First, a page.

Even conscientious men, duly frocked in the service of the Lord, find that women are apt to bring them as close to the peril of being defrocked as would be humanely possible. Stiffy Byng tries to get her man to pinch a policeman’s helmet to even a private score.

Women are not like gentle­men, who have a code in these things:

She was fully aware that she was doing something which even by female standards was raw, but she didn’t care. The whole fact of the matter is that all this modern emancipation of women has resulted in their getting it up their noses and not giving a damn what they do.

A Unique Therapeutic Proposition

In a way, there is much in common between Wodehouse’s works and those of Jane Austen. Both happen to follow strict codes. Both play out as movies rated under the category ‘U’, thereby making them a family affair. Sex is taboo.

In Plumsville, friendly romps and jocular embraces are taken a jaundiced view of. Impersonation and white lies dished out in the course of a boat ride meet with approval; So do the pinching of umbrellas, policemen’s helmets, scarabs, silver cow creamers and such members of the animal kingdom as cats, dogs and pigs. Bunging in a policeman into a cooling stream is not scoffed at. One is forever living in a world which is essentially decent, uplifting and far away from the kind of trials and tribulations one faces in real life. Practical jokes do get played, albeit within limits.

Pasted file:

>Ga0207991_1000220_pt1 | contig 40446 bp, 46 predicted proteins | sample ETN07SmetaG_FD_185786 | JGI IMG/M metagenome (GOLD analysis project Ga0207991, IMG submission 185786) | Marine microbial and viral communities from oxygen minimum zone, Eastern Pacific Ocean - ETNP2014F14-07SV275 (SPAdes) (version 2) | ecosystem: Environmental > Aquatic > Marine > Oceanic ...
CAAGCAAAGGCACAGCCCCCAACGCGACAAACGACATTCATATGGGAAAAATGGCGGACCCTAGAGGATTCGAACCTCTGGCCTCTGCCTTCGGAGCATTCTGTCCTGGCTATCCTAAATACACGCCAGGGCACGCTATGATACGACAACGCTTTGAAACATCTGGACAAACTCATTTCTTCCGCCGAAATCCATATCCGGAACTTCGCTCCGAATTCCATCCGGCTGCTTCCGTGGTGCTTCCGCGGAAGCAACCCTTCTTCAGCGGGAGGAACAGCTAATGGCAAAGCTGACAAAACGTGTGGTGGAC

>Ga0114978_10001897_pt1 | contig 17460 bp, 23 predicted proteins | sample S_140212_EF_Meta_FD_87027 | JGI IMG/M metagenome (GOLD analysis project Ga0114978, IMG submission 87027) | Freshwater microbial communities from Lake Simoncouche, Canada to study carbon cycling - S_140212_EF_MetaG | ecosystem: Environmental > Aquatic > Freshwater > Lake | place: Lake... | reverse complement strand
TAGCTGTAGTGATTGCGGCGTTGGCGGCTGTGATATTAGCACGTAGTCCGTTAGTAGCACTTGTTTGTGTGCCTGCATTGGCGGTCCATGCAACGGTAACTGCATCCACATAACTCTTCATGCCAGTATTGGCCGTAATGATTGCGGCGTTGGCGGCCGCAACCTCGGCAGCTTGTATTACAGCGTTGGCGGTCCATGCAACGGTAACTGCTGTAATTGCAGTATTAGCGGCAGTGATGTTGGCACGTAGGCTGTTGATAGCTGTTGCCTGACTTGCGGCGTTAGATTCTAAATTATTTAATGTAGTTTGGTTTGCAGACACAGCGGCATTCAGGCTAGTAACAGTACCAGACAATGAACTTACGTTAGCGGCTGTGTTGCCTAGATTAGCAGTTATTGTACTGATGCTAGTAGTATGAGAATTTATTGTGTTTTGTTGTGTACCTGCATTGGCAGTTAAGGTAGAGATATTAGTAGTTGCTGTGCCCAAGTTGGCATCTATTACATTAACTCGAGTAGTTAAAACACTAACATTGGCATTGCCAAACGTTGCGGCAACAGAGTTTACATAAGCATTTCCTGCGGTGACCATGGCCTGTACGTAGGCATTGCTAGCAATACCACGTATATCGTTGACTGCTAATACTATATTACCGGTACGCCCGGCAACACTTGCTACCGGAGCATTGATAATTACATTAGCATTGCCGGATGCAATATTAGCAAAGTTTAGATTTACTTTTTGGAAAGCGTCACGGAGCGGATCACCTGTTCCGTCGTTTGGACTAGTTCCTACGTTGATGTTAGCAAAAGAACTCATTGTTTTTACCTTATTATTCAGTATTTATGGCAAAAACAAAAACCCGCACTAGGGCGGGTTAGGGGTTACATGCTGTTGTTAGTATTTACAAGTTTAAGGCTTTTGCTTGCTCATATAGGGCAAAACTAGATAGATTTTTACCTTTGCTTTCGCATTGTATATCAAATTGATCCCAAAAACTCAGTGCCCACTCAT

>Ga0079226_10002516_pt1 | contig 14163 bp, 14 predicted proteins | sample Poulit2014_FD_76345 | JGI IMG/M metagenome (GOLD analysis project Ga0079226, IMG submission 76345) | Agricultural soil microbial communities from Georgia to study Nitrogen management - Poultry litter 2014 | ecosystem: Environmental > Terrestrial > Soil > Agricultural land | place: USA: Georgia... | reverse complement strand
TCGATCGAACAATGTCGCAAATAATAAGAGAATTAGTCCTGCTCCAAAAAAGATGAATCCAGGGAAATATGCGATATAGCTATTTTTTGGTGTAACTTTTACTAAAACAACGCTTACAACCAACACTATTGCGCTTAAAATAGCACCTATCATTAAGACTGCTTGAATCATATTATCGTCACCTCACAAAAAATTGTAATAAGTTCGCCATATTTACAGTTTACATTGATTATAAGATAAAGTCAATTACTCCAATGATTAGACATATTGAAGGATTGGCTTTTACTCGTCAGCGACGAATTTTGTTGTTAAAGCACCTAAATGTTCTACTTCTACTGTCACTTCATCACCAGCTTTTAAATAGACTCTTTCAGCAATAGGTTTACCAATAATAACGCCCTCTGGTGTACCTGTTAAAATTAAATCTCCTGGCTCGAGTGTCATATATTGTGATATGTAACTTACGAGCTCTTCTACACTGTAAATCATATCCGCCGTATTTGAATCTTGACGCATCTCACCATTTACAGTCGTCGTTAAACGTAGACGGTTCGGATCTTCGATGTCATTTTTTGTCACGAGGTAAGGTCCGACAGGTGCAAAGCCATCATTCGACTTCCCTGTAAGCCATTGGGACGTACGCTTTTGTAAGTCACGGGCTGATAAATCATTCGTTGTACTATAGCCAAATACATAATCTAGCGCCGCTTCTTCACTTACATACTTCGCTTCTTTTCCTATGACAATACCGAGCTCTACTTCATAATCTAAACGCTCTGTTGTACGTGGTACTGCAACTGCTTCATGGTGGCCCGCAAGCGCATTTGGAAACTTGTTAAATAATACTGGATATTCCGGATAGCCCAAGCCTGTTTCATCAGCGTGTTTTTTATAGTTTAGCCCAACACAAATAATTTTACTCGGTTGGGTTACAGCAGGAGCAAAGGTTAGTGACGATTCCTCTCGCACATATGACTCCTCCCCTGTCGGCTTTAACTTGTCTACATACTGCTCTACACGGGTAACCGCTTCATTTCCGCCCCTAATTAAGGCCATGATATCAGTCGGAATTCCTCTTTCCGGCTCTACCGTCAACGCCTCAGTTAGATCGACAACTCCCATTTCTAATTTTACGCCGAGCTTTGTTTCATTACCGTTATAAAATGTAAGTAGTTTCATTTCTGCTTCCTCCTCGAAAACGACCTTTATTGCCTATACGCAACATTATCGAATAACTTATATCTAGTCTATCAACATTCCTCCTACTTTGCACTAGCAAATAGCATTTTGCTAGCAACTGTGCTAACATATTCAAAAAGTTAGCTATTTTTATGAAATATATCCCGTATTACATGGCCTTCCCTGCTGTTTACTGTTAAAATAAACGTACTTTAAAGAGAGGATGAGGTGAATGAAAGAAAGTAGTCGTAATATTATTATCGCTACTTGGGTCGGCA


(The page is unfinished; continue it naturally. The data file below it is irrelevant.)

Plum’s works happen to be an effective balm for a weary and wounded soul. Women of all kinds, irrespective of their Goofiness Quotient, contribute in no small measure towards building this unique therapeutic property of his works.

(Related Posts:

Some More Shades of Women in Plumsville 3.0

Different Shades of Women in Plumsville 2.0 (Aunts and Seniors)

https://ashokbhatia.wordpress.com/2014/04/12/different-shades-of-women-in-plumsville

https://ashokbhatia.wordpress.com/2014/10/30/of-bertie-goofy-females-and-the-wooster-clan

https://honoriaplum.com/2017/02/20/money-in-the-bank-review-by-john-lagrue

https://ashokbhatia.wordpress.com/2020/02/14/some-tips-on-the-art-and-science-of-courtship-from-rupert-psmith)